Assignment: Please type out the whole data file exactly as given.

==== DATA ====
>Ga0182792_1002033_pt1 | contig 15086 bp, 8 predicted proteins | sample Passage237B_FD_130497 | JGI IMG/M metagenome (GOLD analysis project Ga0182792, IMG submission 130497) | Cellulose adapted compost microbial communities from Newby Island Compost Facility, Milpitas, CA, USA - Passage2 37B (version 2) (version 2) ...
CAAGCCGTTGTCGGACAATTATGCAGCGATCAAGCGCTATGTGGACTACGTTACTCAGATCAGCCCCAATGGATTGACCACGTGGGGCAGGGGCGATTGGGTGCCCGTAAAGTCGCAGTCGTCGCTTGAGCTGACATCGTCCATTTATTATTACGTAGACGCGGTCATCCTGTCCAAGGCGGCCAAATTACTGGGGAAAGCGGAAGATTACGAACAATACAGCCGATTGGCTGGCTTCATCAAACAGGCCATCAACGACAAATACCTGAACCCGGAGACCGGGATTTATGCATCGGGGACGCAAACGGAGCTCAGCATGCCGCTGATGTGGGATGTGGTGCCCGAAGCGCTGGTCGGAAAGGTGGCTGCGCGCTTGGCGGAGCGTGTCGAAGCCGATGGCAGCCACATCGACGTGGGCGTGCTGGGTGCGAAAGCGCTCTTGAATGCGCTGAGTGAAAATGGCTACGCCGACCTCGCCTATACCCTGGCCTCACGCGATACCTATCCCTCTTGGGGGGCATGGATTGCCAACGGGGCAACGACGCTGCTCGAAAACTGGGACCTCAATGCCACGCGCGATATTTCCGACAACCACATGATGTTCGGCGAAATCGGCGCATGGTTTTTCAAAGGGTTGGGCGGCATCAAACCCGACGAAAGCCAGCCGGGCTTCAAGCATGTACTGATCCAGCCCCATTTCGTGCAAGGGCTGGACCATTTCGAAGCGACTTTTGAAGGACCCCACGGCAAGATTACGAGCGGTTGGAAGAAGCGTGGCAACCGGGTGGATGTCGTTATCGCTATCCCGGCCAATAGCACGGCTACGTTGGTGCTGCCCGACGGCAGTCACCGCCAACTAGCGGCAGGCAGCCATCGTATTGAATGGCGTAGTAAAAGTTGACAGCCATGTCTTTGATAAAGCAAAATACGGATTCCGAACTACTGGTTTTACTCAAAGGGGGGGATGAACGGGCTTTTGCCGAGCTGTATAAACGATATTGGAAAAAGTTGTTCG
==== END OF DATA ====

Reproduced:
>Ga0182792_1002033_pt1 | contig 15086 bp, 8 predicted proteins | sample Passage237B_FD_130497 | JGI IMG/M metagenome (GOLD analysis project Ga0182792, IMG submission 130497) | Cellulose adapted compost microbial communities from Newby Island Compost Facility, Milpitas, CA, USA - Passage2 37B (version 2) (version 2) ...
CAAGCCGTTGTCGGACAATTATGCAGCGATCAAGCGCTATGTGGACTACGTTACTCAGATCAGCCCCAATGGATTGACCACGTGGGGCAGGGGCGATTGGGTGCCCGTAAAGTCGCAGTCGTCGCTTGAGCTGACATCGTCCATTTATTATTACGTAGACGCGGTCATCCTGTCCAAGGCGGCCAAATTACTGGGGAAAGCGGAAGATTACGAACAATACAGCCGATTGGCTGGCTTCATCAAACAGGCCATCAACGACAAATACCTGAACCCGGAGACCGGGATTTATGCATCGGGGACGCAAACGGAGCTCAGCATGCCGCTGATGTGGGATGTGGTGCCCGAAGCGCTGGTCGGAAAGGTGGCTGCGCGCTTGGCGGAGCGTGTCGAAGCCGATGGCAGCCACATCGACGTGGGCGTGCTGGGTGCGAAAGCGCTCTTGAATGCGCTGAGTGAAAATGGCTACGCCGACCTCGCCTATACCCTGGCCTCACGCGATACCTATCCCTCTTGGGGGGCATGGATTGCCAACGGGGCAACGACGCTGCTCGAAAACTGGGACCTCAATGCCACGCGCGATATTTCCGACAACCACATGATGTTCGGCGAAATCGGCGCATGGTTTTTCAAAGGGTTGGGCGGCATCAAACCCGACGAAAGCCAGCCGGGCTTCAAGCATGTACTGATCCAGCCCCATTTCGTGCAAGGGCTGGACCATTTCGAAGCGACTTTTGAAGGACCCCACGGCAAGATTACGAGCGGTTGGAAGAAGCGTGGCAACCGGGTGGATGTCGTTATCGCTATCCCGGCCAATAGCACGGCTACGTTGGTGCTGCCCGACGGCAGTCACCGCCAACTAGCGGCAGGCAGCCATCGTATTGAATGGCGTAGTAAAAGTTGACAGCCATGTCTTTGATAAAGCAAAATACGGATTCCGAACTACTGGTTTTACTCAAAGGGGGGGATGAACGGGCTTTTGCCGAGCTGTATAAACGATATTGGAAAAAGTTGTTCG